Your pension, your future
Love your future. Shell Pension.
Your pension, your future
Love your future. Shell Pension.

November 2020

Interview with 82-year-old participant Mr Ankerman

“Without a strong home front, a career at sea will hit the rocks”

In his younger years, Paul Ankerman (82) dreamt of growing up to be a pilot or a sailor. He thought it would be fantastic to sail the seas or work in the sky. In the end, he chose the water and can look back on a unique career as a marine engineer with Shell Tankers BV. “I worked in the engine rooms of tanker ships. It’s absolutely fascinating to see those engines in action aboard a ship. Even now, hearing them roar and clang sends chills up and down my spine.”

Strong home front

“My career with Shell Tankers was magical and hectic at the same time. I was sometimes away from home for months on end, working with a variable team. And if there were a couple men you just didn’t get along with, those weeks could feel quite long. But I can look back on happy times. Keep in mind, though: without a strong home front, a career at sea will hit the rocks, as it were. Every man I worked with knew that. I had three children in the course of my career, and when I was away from home my wife had to do all the parenting on her own. That was difficult for her, but she’d immediately step back when I came home. “I’ve been taking care of the children for months, now it’s your turn,” she’d say. I fully supported that view and enjoyed doing my part in the household too. I took the kids to school, did the shopping and housekeeping. You have to make solid agreements with one another if you want to keep both partners happy.”

New tasks

“Whenever I was called in for a job, I had to first go to Rotterdam to talk about the planning. My wife would get to tag along to the office, where we’d have a nice lunch. Including wine, that was still allowed then. We’d turn it into a whole day out: visiting family and strolling about the city near the port. I look back on those days quite fondly. My work has taken me to a great many countries. I went to Singapore often and know the city like the back of my hand. If I had a day of shore leave there, I’d hop on a bus and go sight-seeing. Then I’d go to a Holland club, for example, which was run by Shell. That was always fun, and we were often encouraged to go there to eat, swim and play tennis with other Dutch people.”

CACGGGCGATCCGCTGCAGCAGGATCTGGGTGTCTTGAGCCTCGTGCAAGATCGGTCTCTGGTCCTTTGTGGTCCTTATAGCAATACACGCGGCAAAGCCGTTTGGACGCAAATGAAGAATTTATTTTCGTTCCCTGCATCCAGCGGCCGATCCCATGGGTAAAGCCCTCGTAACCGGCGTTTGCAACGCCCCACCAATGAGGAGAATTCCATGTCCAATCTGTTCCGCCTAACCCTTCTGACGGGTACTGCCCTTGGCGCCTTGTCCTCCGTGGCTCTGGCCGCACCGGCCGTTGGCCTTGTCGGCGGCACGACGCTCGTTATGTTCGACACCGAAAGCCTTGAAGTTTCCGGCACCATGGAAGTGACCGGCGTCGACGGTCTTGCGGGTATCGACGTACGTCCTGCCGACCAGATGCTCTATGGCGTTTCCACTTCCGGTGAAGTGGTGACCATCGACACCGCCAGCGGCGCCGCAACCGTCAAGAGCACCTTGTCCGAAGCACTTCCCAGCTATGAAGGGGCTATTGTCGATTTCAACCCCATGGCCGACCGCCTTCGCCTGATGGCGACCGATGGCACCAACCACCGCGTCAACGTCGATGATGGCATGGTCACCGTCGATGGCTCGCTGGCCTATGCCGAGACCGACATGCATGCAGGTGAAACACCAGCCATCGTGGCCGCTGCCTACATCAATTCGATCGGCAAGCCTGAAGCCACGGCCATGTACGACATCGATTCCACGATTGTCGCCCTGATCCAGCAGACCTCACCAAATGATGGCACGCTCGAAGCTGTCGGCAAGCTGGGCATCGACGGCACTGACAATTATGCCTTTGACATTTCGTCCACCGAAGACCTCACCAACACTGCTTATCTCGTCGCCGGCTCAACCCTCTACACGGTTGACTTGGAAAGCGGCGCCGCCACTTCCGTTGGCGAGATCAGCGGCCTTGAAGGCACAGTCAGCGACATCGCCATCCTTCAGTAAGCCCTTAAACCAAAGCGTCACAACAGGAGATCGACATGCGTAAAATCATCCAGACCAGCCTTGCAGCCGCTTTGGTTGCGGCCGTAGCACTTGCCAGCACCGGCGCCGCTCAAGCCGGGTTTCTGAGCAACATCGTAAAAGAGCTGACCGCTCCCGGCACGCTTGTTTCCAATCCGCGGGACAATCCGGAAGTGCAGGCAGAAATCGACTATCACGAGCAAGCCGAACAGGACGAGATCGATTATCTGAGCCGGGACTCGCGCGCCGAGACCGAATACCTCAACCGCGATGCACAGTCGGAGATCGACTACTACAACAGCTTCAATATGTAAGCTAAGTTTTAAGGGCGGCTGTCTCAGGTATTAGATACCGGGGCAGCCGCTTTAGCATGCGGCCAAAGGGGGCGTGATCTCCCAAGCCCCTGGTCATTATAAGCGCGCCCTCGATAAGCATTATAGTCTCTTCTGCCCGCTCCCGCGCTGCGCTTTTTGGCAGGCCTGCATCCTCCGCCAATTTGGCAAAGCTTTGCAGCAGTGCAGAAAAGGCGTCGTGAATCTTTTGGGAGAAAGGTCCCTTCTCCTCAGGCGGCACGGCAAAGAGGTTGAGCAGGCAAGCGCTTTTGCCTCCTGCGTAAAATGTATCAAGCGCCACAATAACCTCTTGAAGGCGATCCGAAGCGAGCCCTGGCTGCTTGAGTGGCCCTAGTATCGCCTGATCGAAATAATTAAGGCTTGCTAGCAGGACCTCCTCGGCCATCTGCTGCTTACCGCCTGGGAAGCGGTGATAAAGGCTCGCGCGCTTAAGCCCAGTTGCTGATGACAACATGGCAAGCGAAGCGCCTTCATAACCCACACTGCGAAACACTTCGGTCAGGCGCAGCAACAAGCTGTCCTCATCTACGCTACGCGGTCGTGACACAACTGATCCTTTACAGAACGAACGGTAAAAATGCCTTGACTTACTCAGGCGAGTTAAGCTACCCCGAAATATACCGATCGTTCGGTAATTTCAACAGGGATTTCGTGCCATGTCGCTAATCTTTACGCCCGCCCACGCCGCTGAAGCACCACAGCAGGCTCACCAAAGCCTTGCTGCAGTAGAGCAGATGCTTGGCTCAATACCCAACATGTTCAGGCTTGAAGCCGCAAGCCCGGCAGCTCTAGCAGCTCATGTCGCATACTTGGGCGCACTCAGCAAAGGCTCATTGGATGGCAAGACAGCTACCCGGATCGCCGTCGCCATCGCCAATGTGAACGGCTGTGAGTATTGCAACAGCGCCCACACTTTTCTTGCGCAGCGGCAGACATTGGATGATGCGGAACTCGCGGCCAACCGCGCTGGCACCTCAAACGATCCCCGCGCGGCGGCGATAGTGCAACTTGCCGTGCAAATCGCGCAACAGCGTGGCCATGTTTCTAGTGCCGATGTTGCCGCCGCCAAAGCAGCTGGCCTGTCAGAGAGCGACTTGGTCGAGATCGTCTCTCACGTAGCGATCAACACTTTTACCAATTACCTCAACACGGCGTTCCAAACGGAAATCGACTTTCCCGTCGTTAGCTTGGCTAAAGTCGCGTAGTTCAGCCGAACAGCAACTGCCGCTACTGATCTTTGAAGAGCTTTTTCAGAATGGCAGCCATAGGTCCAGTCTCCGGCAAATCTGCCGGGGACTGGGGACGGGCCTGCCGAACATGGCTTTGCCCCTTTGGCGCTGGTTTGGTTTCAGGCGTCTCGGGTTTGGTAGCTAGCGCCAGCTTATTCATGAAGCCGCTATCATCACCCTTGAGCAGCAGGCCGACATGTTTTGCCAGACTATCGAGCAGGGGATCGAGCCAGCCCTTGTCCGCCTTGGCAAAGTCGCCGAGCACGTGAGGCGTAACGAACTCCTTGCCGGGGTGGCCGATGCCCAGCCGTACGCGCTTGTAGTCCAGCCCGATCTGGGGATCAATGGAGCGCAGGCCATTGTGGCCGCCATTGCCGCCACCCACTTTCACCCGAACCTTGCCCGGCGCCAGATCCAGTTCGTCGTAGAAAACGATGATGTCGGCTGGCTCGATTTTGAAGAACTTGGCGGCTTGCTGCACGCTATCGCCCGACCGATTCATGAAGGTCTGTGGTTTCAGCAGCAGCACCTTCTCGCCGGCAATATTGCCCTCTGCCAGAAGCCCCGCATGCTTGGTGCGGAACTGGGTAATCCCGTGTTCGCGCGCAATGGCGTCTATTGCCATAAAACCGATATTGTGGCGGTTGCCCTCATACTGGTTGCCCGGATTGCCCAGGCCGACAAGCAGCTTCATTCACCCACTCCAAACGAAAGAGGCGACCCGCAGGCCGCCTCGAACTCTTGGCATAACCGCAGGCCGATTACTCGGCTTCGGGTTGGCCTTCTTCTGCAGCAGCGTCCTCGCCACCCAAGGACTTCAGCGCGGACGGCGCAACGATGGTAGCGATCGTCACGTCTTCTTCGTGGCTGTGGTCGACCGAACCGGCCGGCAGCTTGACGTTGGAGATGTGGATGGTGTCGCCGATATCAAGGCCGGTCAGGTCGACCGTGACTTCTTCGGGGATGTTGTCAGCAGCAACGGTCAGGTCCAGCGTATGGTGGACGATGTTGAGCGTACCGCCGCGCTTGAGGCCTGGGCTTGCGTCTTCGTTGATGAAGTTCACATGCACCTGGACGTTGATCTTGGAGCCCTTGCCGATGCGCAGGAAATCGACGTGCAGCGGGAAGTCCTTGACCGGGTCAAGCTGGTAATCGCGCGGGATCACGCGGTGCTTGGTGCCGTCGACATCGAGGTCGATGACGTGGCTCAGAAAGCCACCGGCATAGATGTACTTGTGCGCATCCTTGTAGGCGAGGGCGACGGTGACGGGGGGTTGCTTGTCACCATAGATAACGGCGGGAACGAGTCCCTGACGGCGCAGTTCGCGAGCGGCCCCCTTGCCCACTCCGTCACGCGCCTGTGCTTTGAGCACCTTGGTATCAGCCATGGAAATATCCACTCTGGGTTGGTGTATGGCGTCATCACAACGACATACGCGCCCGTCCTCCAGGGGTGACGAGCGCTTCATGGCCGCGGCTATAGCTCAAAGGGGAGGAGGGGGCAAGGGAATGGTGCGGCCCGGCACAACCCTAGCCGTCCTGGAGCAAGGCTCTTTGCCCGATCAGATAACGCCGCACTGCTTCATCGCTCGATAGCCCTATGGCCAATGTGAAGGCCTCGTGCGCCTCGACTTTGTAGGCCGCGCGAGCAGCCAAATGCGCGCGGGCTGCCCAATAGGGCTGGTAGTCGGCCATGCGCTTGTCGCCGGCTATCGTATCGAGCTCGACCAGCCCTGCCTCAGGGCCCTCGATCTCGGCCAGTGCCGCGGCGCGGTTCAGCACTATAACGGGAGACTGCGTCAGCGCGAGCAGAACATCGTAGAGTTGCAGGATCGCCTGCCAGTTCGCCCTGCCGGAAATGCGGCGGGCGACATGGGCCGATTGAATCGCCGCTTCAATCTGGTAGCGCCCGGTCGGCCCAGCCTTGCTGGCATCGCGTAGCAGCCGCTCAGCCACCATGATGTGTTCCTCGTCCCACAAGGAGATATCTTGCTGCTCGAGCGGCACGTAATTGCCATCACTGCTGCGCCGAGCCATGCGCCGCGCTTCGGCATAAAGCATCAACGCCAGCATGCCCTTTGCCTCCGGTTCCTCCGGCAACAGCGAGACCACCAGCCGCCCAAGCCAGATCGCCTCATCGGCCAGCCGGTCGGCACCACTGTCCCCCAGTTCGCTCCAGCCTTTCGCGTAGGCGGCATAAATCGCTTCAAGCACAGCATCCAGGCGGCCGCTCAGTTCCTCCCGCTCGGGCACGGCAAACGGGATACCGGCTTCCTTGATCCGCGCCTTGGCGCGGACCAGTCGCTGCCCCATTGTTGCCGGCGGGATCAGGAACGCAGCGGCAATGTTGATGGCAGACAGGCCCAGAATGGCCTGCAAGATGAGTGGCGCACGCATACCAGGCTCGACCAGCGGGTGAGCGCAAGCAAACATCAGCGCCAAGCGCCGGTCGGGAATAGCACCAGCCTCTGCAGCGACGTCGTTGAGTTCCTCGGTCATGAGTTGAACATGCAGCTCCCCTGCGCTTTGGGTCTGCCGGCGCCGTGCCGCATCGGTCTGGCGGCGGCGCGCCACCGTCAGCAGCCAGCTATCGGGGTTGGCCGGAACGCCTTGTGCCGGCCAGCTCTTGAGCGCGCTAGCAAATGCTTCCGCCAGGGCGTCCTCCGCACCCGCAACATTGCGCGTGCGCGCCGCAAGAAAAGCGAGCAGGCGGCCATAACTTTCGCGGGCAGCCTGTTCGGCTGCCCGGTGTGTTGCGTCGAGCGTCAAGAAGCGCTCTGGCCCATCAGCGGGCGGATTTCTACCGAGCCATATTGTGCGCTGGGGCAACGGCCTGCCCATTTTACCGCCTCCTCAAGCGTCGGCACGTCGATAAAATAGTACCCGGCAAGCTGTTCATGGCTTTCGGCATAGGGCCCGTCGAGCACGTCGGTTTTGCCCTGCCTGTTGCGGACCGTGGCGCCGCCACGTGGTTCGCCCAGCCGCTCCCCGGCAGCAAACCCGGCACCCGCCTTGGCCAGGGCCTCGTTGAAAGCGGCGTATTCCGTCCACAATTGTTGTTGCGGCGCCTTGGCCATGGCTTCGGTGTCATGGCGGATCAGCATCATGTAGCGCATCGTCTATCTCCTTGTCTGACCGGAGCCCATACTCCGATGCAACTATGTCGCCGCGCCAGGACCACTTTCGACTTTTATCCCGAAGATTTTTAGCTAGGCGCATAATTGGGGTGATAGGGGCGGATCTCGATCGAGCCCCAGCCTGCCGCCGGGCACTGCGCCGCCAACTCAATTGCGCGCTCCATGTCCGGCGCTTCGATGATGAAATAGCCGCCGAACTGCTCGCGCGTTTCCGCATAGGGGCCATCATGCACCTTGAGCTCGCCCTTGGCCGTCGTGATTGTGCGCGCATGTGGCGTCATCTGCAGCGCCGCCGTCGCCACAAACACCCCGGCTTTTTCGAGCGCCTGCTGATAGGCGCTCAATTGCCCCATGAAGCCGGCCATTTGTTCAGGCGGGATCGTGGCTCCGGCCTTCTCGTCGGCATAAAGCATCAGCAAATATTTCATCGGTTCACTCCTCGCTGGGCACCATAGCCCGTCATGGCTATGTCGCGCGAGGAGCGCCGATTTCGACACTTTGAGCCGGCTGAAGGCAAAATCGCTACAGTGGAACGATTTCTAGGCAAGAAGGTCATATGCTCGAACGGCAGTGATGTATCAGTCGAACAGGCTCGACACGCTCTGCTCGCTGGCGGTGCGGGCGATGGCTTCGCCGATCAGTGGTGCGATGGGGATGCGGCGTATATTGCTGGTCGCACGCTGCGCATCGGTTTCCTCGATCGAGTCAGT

“I retired in 1994. It was something I looked forward to: my work was physically demanding and after so many years, I found myself wanting to spend more time at home”

Quick call

“An anecdote? Gee, I’ve experienced so many amazing things! Once, when we were docked at Kawasaki, the captain and I took a bus to go call home from a phone booth. The captain paid for our bus tickets with 1,000 yen, which was much more than it cost. When we got to the last station, everyone got off the bus, but the bus driver gestured to us that we should stay in our seats. We thought: now we’re in trouble, we’re being kidnapped. We walked to an office with him and there we were given our change, the remaining 600 yen, back. We were befuddled and a little ashamed of our assumptions. A while later, he took us to go call home, and I was able to talk to my wife. After that, I met up with the man a number of times when my ship was in the area. And we still keep in touch to this very day. We exchange calendars every year.”

After retirement

“I retired in 1994. It was something I looked forward to: my work was physically demanding and after so many years, I found myself wanting to spend more time at home. I was worn rather thin by the end of it. A lot of the work was being automated and there were staff cuts, so I was being asked to do more work. I’m thoroughly enjoying being a pensioner. I’ve spent thirty years doing maintenance work at the hockey club in Leusden, where I live, knocking about in the garden and mucking about with the fishpond. My wife was still working as a physical therapist for a while, and really, we were both quite busy every day. When I retired, I said straight away: let’s both keep doing our own thing, then we’ll meet up at the end of the day for happy hour.”

Roaring engines

“My wife’s memory tends to fail her, which is quite tragic. Life these days isn’t what I had imagined, but it is what it is. Fortunately, our children help out and I still have my health. I bought a walker so I can zip through the shop at top speed. Do I miss working? No, at a certain point, you’re done with that. I spent 35 years happily sailing about for Shell, but now I enjoy the little things in and around the house. And if I want to hear roaring engines again, I watch videos of ship’s engines on the Internet. It’s wonderful to see how other people put them together. I’ve often asked myself what would have happened if my uncle had never written that letter. My past would have been very different. Luckily, I can look back on a wonderful time at sea. I wouldn’t have missed it for anything!”